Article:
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"Not One More Bomb" - Rossello

by Tamara Lytle

October 20, 1999
Copyright © 1999 ORLANDO SENTINEL. All Rights Reserved.

WASHINGTON -- Puerto Rico's Gov. Pedro Rossello faced off against Republican senators in a heated confrontation Tuesday, declaring "not one" more bomb should fall on the island of Vieques.

Sen. John Warner, R-Va., the powerful chairman of the Senate Armed Services Committee, said he will push to reopen the bombing within weeks. Otherwise, he said, a Naval battle group will have to sail for the Mediterranean in February without enough training. That could endanger lives of the troops in the Eisenhower Battle Group, said Warner, his position strongly backed by the Navy.

The Eisenhower training imposes a deadline of sorts on the long-simmering issue of whether live ammunition should be allowed again on the small island of Vieques off Puerto Rico. Training on Vieques has been suspended since the April death of a civilian security guard who was hit by an errant bomb.

Restarting bombing as early as Dec. 1 -- as the Navy would like -- would create a clash between the military and the Puerto Rican citizens now camped out on the bombing range in a protest that was compared Tuesday to the Boston Tea Party. They, like the governor and almost everyone on the island, want the live fire exercises to end immediately.

But on Tuesday, Warner, Sen. James Inhofe, R-Okla., and other Republicans on the Senate Armed Services Committee made it clear they will exert pressure for renewed bombing.

A presidential panel recommended Monday that the Navy be evicted from Vieques after five years, saying the service has fallen short in protecting the environment, developing the economy and communicating with the people in Vieques. The bombing range and a depot take up two-thirds of the island, with 9,000 civilians residents sandwiched in between.

But the panel also proposed allowing bombing to resume because of the Navy's argument that training there is crucial to military readiness and can't be replaced easily.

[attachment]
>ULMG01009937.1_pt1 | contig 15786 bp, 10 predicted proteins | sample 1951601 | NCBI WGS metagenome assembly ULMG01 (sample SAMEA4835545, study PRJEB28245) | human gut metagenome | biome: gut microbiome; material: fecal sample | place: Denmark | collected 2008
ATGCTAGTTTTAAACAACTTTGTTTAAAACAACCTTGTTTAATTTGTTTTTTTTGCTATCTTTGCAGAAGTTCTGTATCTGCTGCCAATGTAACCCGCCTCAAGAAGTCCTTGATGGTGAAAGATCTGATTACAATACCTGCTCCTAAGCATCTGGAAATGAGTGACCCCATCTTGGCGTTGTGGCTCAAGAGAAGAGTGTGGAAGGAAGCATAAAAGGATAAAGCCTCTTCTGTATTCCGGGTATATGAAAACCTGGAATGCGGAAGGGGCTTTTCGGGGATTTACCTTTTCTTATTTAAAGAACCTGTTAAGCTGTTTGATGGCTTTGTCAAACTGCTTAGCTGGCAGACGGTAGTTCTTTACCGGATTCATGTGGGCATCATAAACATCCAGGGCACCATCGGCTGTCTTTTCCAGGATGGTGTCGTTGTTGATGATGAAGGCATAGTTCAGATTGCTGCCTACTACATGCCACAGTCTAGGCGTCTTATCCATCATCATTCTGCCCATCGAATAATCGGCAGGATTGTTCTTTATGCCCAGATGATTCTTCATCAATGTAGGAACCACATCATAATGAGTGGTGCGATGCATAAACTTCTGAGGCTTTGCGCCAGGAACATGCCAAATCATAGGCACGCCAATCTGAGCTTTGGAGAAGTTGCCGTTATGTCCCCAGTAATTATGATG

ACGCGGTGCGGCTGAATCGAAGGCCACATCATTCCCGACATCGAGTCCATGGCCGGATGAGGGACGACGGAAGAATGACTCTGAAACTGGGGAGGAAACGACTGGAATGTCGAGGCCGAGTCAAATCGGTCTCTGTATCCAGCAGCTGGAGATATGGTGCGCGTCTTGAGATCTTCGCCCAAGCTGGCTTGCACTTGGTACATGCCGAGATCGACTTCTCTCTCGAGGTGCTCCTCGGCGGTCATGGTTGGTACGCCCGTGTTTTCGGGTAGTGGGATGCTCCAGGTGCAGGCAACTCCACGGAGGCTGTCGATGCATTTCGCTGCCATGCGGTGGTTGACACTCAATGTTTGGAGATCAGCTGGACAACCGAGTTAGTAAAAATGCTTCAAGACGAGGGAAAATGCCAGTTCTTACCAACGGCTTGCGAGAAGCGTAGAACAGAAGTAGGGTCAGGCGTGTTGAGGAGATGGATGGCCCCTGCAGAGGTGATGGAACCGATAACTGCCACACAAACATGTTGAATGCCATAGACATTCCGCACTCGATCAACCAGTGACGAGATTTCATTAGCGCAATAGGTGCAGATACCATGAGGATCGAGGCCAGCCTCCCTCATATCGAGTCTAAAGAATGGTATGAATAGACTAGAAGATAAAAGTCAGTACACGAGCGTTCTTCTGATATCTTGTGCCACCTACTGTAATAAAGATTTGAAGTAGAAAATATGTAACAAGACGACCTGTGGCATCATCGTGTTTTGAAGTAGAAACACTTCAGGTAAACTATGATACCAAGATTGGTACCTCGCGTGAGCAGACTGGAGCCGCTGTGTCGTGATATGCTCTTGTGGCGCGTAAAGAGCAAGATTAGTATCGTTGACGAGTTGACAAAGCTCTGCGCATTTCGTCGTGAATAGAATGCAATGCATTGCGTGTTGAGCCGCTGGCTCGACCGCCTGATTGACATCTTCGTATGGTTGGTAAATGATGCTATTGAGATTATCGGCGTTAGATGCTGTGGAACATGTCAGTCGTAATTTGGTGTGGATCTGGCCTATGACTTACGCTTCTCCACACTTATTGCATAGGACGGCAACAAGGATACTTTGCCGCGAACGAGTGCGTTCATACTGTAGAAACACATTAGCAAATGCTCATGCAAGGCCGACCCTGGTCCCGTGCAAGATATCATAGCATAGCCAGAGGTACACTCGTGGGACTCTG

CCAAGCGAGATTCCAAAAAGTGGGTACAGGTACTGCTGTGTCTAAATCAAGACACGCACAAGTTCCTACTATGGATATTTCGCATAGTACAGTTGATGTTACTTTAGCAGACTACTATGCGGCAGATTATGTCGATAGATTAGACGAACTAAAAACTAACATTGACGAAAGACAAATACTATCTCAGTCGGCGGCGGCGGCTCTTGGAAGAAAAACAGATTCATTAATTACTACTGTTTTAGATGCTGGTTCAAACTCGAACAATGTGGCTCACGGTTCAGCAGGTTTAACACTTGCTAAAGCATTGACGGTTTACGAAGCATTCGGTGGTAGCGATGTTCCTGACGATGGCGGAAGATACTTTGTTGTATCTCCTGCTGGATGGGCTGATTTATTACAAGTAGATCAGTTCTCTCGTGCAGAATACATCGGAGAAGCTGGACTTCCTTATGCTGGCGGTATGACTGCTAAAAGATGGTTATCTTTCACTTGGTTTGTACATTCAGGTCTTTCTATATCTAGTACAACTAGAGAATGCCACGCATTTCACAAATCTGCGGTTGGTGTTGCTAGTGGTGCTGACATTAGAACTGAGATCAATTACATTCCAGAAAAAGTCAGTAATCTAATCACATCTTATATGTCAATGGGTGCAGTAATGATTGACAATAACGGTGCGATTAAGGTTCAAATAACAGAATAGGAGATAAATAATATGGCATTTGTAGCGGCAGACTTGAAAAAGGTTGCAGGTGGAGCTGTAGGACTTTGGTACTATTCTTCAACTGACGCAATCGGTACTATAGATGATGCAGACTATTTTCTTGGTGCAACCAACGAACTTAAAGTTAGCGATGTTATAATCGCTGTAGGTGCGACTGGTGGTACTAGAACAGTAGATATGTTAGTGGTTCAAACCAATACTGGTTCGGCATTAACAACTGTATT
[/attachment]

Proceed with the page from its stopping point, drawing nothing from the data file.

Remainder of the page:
The panel's decision is now on the desk of Defense Secretary William Cohen, who is trying to work out a compromise between the Navy and the Puerto Ricans. President Clinton will make the final decision, although the White House has indicated it hopes a compromise will be reached.

First lady Hillary Rodham Clinton on Monday weighed in on the side of Puerto Ricans, a move that drew snipes from Republicans who have accused her of trying to woo Puerto Rican votes in her apparent New York Senate campaign.

Rossello said he would be happy to negotiate the terms of the Navy's departure and possibly agree to some training exercises on Vieques that don't include live ammunition.

But when Warner pressed him on allowing bombing, he said that was not negotiable.

"Not one aerial-dropped bomb? Not one ship to shore?" Warner asked.

"Not one," Rossello said, stressing nearly unanimous public opinion in the commonwealth. "Any bombing of Vieques is unacceptable to us."

Rossello and Inhofe also accused each other of playing politics. Rossello noted that Inhofe has threatened to pull the Navy out of the larger Roosevelt Roads base if the Vieques range were lost. Inhofe said Rossello has used his close political relationship with Vice President Al Gore to pressure the administration on the issue.

Inhofe called on Rossello to urge the end of the protests on the range, where citizens are camping out among unexploded ordinance to serve as human shields against the restart of bombing.

"Someone is going to die doing that," Inhofe said. "My advice is to say something discouraging about that trespassing or that blood will be on your hands."

Rossello countered that someone already had died -- security guard David Sanes Rodriguez. If bombing restarts and someone else is hurt, that blood will "be on your hands," Rossello countered.

Navy Secretary Richard Danzig said any decision on whether to prosecute the trespassers will be made with the Justice Department and other federal agencies.

"This will mean a civic confrontation with no parallel in our history," said Fernando Martin-Garcia, vice president of the Puerto Rican Independence Party. The head of that party, Ruben Berrios, has led the civil disobedience efforts on the range.

Even though the presidential panel proposed a five-year deadline for the Navy to leave Vieques, panel members said Tuesday that the Navy would not necessarily be kicked out if it had not found an alternative site by then.

"I don't think we can make that judgment today," said Frank Rush, who led the panel.

"We thought this would get the Navy off its butt, quite frankly," said Ret. Vice Adm. Diego Hernandez, a panel member.

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